Chinese Anti-Satellite Test

Tasneem Jamal

Media Release: 23 January 2007

The Space Security Index 2006 provides important background information on the recent Chinese destruction of one of its own satellites.

The SSI is a fact-based annual assessment by international experts on developments in space. It works from a definition of space security as “sustainable access to and use of space and freedom from space-based threats.” Project Ploughshares, based in Waterloo, ON, manages the work of the research consortium that has made the SSI the primary reference tool for space security.

On 11 January 2007 China launched a medium-range ballistic missile at the Feng Yun 1C (FY-1C) weather satellite in polar orbit from the Xichang Space Center, subsequently intercepting and destroying the satellite. China is now the third state to demonstrate a capability to successfully intercept a satellite with a kinetic kill vehicle in Lower Earth Orbit (LEO). This is the first anti-satellite test (ASAT) conducted since 1985.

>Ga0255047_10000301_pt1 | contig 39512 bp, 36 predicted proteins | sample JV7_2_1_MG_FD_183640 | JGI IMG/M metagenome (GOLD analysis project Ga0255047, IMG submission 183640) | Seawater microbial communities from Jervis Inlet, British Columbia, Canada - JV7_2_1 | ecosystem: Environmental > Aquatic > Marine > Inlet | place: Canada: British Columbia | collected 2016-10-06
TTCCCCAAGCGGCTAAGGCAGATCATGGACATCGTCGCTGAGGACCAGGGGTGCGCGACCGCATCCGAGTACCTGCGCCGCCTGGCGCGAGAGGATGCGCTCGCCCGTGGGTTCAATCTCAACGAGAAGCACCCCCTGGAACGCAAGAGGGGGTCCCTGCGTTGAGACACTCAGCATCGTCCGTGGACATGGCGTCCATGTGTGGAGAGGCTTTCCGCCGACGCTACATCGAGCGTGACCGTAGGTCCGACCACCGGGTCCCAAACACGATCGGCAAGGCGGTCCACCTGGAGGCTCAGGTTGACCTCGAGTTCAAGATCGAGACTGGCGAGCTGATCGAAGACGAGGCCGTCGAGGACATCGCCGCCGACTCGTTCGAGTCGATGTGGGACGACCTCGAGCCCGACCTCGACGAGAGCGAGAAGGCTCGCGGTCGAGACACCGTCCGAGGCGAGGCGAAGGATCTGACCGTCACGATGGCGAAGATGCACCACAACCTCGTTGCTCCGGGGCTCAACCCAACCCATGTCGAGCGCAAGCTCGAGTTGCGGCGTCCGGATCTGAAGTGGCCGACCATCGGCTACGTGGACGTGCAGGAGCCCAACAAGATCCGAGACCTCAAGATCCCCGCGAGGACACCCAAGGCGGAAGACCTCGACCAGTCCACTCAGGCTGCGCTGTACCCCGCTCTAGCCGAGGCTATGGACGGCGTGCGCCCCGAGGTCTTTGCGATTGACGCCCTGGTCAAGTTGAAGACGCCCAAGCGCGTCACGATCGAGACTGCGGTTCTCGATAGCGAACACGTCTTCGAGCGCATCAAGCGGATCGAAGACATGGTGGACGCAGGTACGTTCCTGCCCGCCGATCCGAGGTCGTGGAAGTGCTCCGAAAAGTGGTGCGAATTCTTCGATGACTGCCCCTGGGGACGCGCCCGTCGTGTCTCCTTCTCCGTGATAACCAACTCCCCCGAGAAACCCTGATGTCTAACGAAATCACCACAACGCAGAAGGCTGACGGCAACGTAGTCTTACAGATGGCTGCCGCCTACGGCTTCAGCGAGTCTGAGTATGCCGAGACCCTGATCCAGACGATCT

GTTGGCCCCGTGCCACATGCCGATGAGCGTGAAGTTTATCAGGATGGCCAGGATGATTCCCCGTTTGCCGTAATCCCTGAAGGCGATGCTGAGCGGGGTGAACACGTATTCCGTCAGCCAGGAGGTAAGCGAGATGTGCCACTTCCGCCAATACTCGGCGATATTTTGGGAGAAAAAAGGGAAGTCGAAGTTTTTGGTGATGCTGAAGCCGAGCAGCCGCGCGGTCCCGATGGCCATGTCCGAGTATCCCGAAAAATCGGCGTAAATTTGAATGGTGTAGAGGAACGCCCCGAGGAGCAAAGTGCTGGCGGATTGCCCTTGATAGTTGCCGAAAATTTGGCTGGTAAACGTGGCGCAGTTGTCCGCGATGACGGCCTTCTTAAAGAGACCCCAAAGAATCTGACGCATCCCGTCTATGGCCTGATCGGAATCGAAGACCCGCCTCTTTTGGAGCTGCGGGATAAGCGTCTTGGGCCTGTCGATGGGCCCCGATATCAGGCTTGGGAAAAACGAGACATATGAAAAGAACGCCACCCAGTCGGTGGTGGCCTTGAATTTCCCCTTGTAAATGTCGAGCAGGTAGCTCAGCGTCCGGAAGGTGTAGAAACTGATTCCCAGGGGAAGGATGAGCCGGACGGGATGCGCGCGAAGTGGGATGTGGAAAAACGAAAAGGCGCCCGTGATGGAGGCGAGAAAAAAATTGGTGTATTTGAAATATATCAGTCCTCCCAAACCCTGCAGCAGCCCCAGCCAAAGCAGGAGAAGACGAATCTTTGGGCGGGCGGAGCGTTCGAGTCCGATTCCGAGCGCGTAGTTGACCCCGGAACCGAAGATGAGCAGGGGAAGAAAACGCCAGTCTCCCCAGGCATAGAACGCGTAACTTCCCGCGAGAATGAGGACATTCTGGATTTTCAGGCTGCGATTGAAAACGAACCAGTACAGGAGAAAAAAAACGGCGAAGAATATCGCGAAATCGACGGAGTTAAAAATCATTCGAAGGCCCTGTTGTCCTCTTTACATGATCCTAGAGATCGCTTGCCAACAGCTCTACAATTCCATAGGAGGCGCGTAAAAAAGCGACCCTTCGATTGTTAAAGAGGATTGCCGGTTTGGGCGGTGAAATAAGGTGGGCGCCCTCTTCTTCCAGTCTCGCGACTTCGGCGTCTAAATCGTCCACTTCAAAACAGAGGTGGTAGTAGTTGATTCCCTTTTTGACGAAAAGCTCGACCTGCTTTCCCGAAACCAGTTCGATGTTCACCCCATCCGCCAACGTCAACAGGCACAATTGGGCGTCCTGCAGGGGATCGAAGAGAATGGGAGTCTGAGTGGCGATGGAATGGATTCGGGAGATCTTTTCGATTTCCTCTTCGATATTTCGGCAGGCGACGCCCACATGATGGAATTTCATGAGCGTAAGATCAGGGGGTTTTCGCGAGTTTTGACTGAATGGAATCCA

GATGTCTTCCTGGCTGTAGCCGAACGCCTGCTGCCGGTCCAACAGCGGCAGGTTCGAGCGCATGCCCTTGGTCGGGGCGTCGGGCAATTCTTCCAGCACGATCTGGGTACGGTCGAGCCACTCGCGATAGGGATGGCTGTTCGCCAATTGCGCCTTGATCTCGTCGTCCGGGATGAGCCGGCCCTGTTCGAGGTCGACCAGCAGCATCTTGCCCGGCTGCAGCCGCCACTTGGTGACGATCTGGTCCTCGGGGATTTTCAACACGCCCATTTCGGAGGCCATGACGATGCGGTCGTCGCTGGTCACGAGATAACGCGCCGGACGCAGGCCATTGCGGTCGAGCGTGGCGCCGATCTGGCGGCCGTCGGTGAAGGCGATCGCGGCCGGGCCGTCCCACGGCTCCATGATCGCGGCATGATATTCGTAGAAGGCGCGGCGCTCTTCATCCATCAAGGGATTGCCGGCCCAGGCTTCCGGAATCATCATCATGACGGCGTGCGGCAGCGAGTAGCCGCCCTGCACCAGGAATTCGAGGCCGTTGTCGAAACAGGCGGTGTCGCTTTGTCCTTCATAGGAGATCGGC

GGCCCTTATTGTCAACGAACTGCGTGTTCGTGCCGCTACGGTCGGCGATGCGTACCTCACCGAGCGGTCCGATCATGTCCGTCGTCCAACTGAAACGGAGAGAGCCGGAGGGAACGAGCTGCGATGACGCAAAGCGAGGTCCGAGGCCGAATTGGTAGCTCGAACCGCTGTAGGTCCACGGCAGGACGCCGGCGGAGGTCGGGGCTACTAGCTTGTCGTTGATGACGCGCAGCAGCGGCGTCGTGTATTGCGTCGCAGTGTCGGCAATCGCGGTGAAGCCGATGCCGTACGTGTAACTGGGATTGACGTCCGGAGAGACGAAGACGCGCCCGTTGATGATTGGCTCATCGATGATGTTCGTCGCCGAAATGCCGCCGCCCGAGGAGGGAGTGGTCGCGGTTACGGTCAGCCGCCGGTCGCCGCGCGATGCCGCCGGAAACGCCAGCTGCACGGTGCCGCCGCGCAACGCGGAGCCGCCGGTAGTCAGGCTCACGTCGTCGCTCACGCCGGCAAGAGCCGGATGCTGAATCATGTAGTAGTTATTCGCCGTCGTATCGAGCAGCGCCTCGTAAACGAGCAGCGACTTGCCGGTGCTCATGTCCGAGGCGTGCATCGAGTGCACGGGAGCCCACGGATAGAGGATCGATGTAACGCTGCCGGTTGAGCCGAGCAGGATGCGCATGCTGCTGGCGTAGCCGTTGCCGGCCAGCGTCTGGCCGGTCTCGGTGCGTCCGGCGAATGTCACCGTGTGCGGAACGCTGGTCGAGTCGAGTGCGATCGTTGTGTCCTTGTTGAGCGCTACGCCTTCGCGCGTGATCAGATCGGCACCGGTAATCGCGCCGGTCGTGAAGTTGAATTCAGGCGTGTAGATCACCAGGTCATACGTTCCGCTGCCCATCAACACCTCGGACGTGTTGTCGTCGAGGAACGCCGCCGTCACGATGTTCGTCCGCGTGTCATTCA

The Chinese ASAT test poses three primary threats to space security:

1. The test may instigate a race of space negation capabilities and use. It follows alleged illumination of a U.S. military spacecraft by a Chinese ground-based laser. A range of kinetic and laser ASAT capabilities are being developed in the U.S., Russia, the UK, and Europe (Chapter 7).

2. The test generated up to 40,000 pieces of space debris larger than 1 cm in diameter, although the exact quantity is unknown because the US Space Surveillance Network can only track debris larger than 10 cm in diameter. Debris as small as 1 cm in diameter can be lethal to space assets.

The last US ASAT test in 1985 produced over 250 pieces of catalogued debris, some of which remained in orbit for up to 20 years. A proliferation of kinetic attacks in space would significantly increase indiscriminate hazards to space assets, and potentially make space inaccessible (Chapter 1).

3. The test was not illegal. International treaties including the Outer Space Treaty do not ban conventional weapons in space or ground-based anti-satellite weapons as used by China, demonstrating a gap in the international framework. The recent ASAT test by China may threaten years of international negotiations aimed at agreeing to discuss PAROS (Chapter 2).

For further information contact Jessica West, the Space Security Index manager at Project

Spread the Word